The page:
I agree with @Mark but suspect whatever evidence you provided would have made very little difference, if any. Visa authorities rarely if ever ask for what towns and cities, or villages or neighbours, applicants have visited within their own country. What they care about are border crossings. Hence passport stamps that show these, and visas that show permission to apply to cross borders. Hence their your duration outside of your country and to some extent boarding passes, since these are usually only issued for long and therefore potentially transnational journeys.
Canada, like most other countries, does not want unemployment amongst its own nationals to go up because of work performed by non-Canadians in Canada. It also does not want Canadian tax payers to pay for any more welfare support than the Canadian government deems necessary. So it checks potential visitors to reduce the chances of either. A history of conforming, even if in other countries, is taken as some guide to likely future behaviour and, since other countries have much the same objectives, permissions from them are reassuring. A prematurely cancelled visa is a sign of issues, so a visa that has not been cancelled at least is better than that.
In your case you mention that your travel did not require even a passport so would have proved nothing of value even had you submitted comprehensive documentation of it. Where there are no limits on your travel (time or distance) nor on activities (tourism, study etc) then such travel establishes nothing significant about the chances of your complying with limits where those do apply.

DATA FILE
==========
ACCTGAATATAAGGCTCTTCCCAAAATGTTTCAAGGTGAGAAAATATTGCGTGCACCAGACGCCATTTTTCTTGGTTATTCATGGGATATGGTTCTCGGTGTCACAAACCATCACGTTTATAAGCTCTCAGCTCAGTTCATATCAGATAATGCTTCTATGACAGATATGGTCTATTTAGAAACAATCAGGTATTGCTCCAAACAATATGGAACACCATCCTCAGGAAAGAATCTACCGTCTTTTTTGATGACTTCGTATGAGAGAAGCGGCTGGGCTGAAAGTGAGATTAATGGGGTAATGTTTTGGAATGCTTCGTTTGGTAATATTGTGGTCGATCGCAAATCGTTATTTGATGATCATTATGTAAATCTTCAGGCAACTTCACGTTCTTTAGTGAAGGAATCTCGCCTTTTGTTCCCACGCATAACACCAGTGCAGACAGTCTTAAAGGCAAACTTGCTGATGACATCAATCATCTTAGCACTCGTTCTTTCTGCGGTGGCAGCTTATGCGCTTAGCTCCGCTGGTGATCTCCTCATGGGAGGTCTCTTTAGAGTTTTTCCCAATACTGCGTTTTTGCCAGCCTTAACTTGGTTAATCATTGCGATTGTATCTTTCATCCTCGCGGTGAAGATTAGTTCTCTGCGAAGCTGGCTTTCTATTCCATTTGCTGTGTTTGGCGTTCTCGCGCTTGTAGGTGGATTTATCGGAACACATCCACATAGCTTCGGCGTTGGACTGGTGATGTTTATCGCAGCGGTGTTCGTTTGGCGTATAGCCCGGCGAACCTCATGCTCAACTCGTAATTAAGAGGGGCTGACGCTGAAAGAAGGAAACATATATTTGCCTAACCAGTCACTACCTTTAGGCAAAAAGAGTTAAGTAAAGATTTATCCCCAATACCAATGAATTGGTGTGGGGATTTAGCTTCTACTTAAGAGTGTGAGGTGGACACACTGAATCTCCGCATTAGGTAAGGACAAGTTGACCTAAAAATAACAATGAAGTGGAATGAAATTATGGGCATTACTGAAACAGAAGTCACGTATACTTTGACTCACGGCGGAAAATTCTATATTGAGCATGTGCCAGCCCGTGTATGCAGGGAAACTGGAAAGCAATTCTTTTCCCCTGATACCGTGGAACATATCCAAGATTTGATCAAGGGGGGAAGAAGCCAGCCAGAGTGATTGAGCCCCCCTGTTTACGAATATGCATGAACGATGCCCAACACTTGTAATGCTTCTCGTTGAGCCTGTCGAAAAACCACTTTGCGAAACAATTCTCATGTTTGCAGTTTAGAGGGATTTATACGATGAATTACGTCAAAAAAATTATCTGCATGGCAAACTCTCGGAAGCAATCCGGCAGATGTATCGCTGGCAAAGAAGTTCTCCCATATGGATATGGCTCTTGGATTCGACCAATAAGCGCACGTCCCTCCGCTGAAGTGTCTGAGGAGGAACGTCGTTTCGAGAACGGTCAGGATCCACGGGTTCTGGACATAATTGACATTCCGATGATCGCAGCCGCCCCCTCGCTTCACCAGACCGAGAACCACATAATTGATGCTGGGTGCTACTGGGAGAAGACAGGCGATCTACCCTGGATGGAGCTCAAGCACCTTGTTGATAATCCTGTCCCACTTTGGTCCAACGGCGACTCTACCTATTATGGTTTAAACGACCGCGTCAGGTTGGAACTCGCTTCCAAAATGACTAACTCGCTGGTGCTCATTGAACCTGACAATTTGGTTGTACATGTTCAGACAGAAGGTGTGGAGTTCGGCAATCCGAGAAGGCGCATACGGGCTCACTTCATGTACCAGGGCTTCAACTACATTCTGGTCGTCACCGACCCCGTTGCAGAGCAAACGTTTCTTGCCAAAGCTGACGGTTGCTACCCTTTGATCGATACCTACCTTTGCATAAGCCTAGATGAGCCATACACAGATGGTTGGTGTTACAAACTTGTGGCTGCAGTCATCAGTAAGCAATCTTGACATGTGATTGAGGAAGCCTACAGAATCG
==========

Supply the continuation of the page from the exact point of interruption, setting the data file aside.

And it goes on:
In effect, you had no travel history worth showing so the answer to your question is "nothing". As you know from your fiancée's experience, that does not mean to say a visa is sure to be refused, but it is likely to reduce the chances of being issued – as you have found from your own experience.
You did the best you could and I'm sorry you did not make it to Canada (somewhere I also would like to visit). You were both higher than average risk (university student, not married, Romanian) so maybe consider that your fiancée was lucky rather than you unlucky.